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Spend ‘An Hour on the Moon’ for the first Colin Pillinger Memorial Talk

Jon Culshaw and Colin Pillinger when filming for BBC's The Sky at Night in 2013

Paul Abel and Colin Pillinger analysing moon dust at the University of Bristol in the late 1960s

Press release issued: 21 September 2015

Bristol-born scientist Colin Pillinger, best known for leading the Beagle 2 mission to Mars, is to be remembered with an annual talk for the public.

Professor Colin Pillinger CBE FRS, who was born and educated in Kingswood, started his scientific career as part of the University of Bristol team analysing the Apollo lunar samples.

He went on to spend four decades analysing, writing and talking about extraterrestrial objects - a famed career which found tantalising evidence of life on Mars.

The University of Bristol is working with his family to host the first Colin Pillinger Memorial Talk on 25 November, featuring leading speakers from the world of space exploration and astronomy.

Impressionist, comedian and amateur astronomer Jon Culshaw will host 'An Hour on the Moon', an illustrated discussion about our fascination with the Moon and the exploration - past and future - of our nearest neighbour in space.

Colin's widow Judith, who he met at the University of Bristol, said: "It is very fitting that we are able to hold the event in the city he loved. Colin was always ready to share his enjoyment of science with the public and we hope this annual lecture will carry on his legacy."

Speaking at the talk in the Wills Memorial Building is Dr Marek Kukula, public astronomer at the Royal Observatory, Greenwich, Dr James Carpenter from the European Space Agency, and author Peter Cadogan who worked on the Apollo samples in Bristol.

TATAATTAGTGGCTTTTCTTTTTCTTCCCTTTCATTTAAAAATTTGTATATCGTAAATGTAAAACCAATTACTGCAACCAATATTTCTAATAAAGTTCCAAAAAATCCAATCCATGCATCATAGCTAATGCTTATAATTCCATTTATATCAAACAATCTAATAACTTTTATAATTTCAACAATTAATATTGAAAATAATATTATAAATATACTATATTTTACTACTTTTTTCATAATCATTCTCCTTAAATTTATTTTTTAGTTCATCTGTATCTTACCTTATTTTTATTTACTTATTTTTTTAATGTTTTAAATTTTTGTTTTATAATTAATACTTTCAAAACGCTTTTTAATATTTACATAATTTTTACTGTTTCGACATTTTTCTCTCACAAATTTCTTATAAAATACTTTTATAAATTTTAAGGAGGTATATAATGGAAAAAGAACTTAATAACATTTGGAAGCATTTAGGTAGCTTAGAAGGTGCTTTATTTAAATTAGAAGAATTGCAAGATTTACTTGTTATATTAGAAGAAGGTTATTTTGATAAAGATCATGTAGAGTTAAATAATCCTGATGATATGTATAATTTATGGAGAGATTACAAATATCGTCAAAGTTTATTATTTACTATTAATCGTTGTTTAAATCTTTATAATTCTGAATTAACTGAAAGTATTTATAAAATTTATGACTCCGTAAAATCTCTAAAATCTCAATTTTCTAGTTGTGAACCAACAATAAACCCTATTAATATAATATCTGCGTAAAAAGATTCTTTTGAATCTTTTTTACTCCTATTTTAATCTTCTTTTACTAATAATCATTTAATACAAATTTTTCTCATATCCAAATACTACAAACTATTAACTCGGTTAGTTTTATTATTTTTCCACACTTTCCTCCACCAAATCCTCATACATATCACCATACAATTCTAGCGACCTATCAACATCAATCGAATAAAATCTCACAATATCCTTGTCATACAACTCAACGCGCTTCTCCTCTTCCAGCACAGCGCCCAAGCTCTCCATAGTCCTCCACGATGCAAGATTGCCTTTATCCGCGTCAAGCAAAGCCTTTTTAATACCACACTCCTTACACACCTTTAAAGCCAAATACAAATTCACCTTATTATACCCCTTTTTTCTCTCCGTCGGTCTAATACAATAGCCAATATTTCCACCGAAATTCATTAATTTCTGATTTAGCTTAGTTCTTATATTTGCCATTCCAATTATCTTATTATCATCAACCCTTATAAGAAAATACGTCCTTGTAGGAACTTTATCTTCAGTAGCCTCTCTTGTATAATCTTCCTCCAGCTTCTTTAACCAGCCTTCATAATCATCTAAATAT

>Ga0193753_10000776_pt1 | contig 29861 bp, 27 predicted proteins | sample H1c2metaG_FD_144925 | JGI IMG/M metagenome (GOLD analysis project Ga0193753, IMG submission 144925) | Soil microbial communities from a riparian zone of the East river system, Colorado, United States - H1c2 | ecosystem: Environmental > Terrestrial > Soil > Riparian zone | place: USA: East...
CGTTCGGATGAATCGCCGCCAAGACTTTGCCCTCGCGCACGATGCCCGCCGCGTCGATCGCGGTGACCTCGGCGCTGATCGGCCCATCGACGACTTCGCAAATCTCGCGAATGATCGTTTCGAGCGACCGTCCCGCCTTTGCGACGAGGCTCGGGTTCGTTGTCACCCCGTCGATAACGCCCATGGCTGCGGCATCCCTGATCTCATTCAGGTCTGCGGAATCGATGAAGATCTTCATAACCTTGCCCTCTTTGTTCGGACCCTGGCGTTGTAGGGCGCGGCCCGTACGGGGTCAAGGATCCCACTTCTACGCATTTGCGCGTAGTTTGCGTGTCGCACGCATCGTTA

Additionally in Colin's memory, pupils at Kings Oak Academy, formerly Kingswood Grammar School where Colin went to school, will hear from a high profile scientist as part of plans to inspire young people to learn about space science and exploration.

Dr Matt Taylor, Rosetta Project scientist from the European Space Agency, will give a talk to the school on the Rosetta comet mission - a project that Colin played a pivotal role in.

  • 'An Hour on the Moon', 6.30pm in the Great Hall, Wills Memorial Building, on 25 November. The event is free and open to the public, but tickets must be booked in advance. More information is available on the Public and Ceremonial Events website.

Further information

About Professor Colin Pillinger

Professor Pillinger made more than a thousand contributions to scientific literature, and also found time to be one of Britain's foremost science communicators, contributing dozens of popular articles in newspapers and magazines as well as giving hundreds of public lectures.

He has close links with Bristol having been born in Kingswood in 1943 and educated locally until embarking on a Chemistry degree at University College Swansea, where he went on to achieve a PhD in Mass Spectrometry. He subsequently returned to the city as a Research Associate at the University of Bristol from 1968 to 1976, working as part of a team analysing the Apollo lunar samples.

Professor Pillinger is best known as being the principal investigator for the Beagle 2 Mars lander project, part of European Space Agency's 2003 Mars Express mission. He conceived the Beagle 2 mission after analysing a number of meteorites from Mars and finding exciting evidence suggesting existence of life there.

Beagle 2 was last seen leaving the Mars Express orbiter that carried it to Mars. It was due to land on the planet a few days later on Christmas Day 2003 but no communications were ever established. After 12 years of not knowing what happened to Beagle 2, high resolution cameras on NASA’s Mars Reconnaissance Orbiter (MRO) imaged the lander on the surface of the planet pretty much where it was expected to touch down. Work is continuing to study images which suggest that the solar panels did not completely deploy thus shielding the communications antenna.

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